|Photo/US Fish and Wildlife Service|
Infection with the ‘raccoon roundworm’, Baylisascaris procyonis, although a very rare infectious disease with no more than a couple dozen cases reported, it is incredibly devastating and responds very poorly to treatment.
The infection is primarily reported in very young children ;< 2 years of age or in older children and young adults with developmental delay.
In a Letter to the Editor published Sunday in the February 2012 issue of the journal, Emerging Infectious Diseases, the authors from the University of British Columbia, Vancouver, British Columbia report the case of a 73-year-old woman who was discovered to have the roundworm during autopsy. She is the second reported case of in Canada.
She is the oldest known person with confirmed B. procyonis neural larva migrans (NLM). According to the letter, the only previously reported case of B. procyonis NLM in an adult was in a developmentally disabled 21-year-old adult known to exhibit geophagia and pica.
The authors describe the case in the letter:
We report the case of a 73-year-old female nursing home resident with a 10-year history of moderately severe Alzheimer-type dementia. She was well-educated, had no other medical problems, and had previously resided with her husband in a rural part of British Columbia. Apart from mild confusion and poor memory, she was in good health and able to ambulate and communicate. There had been no recent change in her medical condition, and she voiced no concerns about medical problems before dying suddenly of cardiopulmonary arrest.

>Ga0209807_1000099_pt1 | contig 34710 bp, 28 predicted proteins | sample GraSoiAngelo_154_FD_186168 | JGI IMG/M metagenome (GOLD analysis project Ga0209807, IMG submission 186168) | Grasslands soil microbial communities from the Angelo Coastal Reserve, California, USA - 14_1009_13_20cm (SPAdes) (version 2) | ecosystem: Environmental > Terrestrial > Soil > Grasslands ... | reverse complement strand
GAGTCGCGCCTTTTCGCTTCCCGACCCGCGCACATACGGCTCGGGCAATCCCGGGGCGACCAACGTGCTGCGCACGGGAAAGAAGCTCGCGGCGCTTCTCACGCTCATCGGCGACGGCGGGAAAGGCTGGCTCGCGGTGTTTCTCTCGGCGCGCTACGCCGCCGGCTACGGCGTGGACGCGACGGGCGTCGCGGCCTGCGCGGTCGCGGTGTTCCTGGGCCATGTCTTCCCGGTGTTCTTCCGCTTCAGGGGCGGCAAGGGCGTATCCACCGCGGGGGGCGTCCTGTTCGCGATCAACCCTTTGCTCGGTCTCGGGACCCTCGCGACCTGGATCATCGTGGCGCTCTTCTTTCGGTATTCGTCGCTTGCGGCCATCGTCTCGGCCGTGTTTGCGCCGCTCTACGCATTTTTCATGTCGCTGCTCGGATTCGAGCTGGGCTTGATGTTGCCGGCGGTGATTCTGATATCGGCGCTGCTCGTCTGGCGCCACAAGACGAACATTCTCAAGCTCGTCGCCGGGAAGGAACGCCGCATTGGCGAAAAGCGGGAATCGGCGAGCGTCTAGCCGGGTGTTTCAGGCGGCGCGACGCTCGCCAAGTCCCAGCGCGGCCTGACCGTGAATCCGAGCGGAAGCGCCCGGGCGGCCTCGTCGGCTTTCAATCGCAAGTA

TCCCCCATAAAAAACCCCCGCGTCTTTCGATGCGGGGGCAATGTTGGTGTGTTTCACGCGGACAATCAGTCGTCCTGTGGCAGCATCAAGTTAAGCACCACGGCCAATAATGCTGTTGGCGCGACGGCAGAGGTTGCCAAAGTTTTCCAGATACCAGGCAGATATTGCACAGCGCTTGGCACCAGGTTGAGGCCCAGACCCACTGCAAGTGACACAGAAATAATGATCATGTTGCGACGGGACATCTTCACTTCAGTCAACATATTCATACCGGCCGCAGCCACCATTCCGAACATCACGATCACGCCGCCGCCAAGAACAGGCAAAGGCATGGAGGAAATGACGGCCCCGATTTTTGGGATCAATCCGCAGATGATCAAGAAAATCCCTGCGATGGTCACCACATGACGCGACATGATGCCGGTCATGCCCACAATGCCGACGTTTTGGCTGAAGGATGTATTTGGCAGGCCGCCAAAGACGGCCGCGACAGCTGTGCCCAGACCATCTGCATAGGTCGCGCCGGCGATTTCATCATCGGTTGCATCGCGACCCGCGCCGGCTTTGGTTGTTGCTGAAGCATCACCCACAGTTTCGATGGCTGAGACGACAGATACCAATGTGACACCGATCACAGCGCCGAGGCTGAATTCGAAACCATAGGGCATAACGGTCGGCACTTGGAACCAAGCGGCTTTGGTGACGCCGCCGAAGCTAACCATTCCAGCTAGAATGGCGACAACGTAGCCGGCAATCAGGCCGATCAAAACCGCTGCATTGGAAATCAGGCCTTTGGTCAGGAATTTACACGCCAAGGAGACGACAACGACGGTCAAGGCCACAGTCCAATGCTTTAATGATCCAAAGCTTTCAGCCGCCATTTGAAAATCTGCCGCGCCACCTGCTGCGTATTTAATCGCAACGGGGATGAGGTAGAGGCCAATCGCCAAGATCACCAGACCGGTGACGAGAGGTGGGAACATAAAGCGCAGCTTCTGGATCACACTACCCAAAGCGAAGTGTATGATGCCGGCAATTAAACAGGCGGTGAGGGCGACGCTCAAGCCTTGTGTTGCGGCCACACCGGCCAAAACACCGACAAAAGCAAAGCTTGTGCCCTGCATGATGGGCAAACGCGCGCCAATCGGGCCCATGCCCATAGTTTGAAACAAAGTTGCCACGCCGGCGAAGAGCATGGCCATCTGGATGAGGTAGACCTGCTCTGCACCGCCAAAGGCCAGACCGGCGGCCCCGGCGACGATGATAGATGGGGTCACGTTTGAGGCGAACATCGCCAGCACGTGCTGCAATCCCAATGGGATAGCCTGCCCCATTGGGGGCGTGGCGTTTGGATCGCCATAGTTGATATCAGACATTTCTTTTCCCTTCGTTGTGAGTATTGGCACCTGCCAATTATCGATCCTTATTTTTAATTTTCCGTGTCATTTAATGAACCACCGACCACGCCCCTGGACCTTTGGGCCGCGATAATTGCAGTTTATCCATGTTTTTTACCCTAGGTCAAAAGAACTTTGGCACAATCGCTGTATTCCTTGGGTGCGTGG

Microscopic examination of the brain showed Alzheimer-type pathology that was sufficiently severe to account for the patient’s dementia. In addition to this finding, lesions were seen with the larval nematode surrounded by inflammation.
The authors suggest that the woman’s dementia may have masked any neurological symptoms of this apparent mild infection with the parasitic infection.
They also suggest that her dementia may have contributed to her acquiring the infection:
The combination of confusion and poor hygiene and ambulatory state in the patient may have predisposed her to acquiring B. procyonis roundworms through ingestion of contaminated soil.